The night sky grew black without the city lights. Eventually, the stars grew brighter and filled the sky. Some stars seemed to rest on the horizon; others formed familiar constellations overhead. In the morning, the crescent moon lingered in the blue sky. The sun poured blinding light over the eastern mountains.
We used our generator to cook breakfast of bacon, eggs, and coffee. We checked email using our Verizon wireless broadband access device. The connection showed five bars, that’s fast. We almost hated to leave this scenic spot. It ranked high in our Top 10 list of places we boondocked for just one night then continued along our journey.
“Tijuana…You do not want to go there now.” Ed and I heard this cautious advice from several officers of the U.S. Border Patrol.
“People on the Tijuana side of the fence throw rocks at us as we work every day; at night, they steal parts from our trucks and other heavy equipment. We have lights and security at night, but they continue to hamper our work and act as thieves.”This information came from contract workers constructing the U.S.-Mexican border fence along the Tijuana border.
“They kill each other every day in Tijuana. What do you need to go there for anyway, a few trinkets? Be safe, don’t go,” we heard from a biologist charged with monitoring the environmental impact of the border fence construction.
We encountered all these people and heard their comments when we visited Border Field State Park, or I should say what use to be the Park. Our Rand McNally Atlas has yet to catch up with the change, unless the closure of the park is temporary – no one on site could confirm the status and I did not call the State of California to ask. Ed and I saw the little green pine tree, an indication of a park according to the map legend, and followed the roadside park signs to the entrance.
A gate eventually blocked the park road. Huge dump trucks stirred the dust on roads cut into the distant hills bordering Mexico. A sign warned admittance for “authorized personnel only.”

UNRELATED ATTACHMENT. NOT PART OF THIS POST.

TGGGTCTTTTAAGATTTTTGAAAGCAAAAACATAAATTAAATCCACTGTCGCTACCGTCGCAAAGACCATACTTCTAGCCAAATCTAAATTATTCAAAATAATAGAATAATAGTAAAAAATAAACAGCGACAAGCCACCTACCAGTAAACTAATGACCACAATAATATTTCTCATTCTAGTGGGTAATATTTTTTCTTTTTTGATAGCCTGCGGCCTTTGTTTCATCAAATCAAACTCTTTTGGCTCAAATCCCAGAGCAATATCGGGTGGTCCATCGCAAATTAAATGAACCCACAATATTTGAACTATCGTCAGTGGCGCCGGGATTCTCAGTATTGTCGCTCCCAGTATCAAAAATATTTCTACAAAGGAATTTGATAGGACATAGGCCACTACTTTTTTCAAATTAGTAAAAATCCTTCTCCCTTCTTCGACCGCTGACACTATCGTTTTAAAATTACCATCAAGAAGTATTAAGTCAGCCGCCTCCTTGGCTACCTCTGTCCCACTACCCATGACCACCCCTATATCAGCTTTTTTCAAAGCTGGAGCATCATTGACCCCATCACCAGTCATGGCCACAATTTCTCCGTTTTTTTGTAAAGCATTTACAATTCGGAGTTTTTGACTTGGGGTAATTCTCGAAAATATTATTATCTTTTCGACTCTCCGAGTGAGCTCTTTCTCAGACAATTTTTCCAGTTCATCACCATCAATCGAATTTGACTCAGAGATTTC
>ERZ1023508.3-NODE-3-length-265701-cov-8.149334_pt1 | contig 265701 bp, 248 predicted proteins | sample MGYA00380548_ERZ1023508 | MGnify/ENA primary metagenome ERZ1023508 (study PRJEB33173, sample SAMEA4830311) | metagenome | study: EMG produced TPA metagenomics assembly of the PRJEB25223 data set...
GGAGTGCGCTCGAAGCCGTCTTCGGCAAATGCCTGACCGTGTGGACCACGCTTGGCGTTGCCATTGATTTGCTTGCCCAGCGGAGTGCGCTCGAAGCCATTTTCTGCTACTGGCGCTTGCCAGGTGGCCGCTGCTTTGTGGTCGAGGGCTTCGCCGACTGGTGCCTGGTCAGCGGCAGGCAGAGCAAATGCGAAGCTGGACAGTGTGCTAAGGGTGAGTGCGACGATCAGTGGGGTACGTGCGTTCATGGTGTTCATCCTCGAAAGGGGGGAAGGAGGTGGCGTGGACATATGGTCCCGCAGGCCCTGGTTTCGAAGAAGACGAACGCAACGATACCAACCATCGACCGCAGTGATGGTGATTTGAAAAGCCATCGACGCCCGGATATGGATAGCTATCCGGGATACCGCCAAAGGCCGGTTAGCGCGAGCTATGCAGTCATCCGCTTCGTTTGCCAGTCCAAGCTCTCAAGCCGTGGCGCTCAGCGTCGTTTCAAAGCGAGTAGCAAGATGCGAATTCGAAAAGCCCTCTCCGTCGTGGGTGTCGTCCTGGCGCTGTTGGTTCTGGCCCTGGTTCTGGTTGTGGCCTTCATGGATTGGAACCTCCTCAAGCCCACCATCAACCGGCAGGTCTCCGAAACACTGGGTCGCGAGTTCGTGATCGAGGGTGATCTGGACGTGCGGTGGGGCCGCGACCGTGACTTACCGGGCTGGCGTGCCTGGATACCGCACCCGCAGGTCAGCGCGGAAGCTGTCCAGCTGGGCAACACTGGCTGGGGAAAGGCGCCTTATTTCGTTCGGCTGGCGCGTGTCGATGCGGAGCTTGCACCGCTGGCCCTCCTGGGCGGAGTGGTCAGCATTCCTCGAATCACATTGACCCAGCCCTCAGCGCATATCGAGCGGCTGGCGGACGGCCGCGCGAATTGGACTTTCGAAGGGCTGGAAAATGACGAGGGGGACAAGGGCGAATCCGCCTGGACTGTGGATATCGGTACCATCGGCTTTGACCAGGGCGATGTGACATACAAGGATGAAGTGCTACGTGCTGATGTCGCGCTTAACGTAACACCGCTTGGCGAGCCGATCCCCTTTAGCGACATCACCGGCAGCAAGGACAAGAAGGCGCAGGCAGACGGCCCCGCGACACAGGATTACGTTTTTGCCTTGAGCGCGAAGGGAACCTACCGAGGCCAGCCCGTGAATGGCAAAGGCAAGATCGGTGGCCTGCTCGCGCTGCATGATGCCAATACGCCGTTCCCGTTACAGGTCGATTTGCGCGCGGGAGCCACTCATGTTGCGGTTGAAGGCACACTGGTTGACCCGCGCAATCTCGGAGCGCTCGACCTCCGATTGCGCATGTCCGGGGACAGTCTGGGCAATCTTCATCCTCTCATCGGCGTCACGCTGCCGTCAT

Ed approached a man swigging water. He sat on a mountain bike resting from his exertion. He bitterly commented, “They (the authorities) have taken more and more of the park away as the fence is constructed. It’s all a matter of national security. Soon they’ll be nothing left of the trails I once enjoyed here.” After more questions, he pointed to the bullring and tower in the distance. “If you walk, you can get there.”
Ed polled several hard-hat construction workers. They all concurred. Driving around the gate would arouse the wrath of the Border Patrol. We would have to walk to really to see things here. And, that’s exactly what we did – walk.
My new hiking boots stabilized my ankles on the stony dirt road pocked with horse tracks from trail riders and tire trenches from assorted off-road vehicles. The road ran parallel to the border in the distance and ended on the sands of the Pacific Ocean shore. We turned from a westward course to a sandy route south toward the bullring and tower. Walking on the hard packed sand made the trek easier. We just had to stay far enough inland to avoid the unpredictable surf. Each time that I stopped to take an ocean photo or record a new angle of the Tijuana city view, Ed gained ground on me. Eventually, I caught up with him where the sign warned: “U.S. Property No Trespassing Authorized Personal Only.” We both stopped here.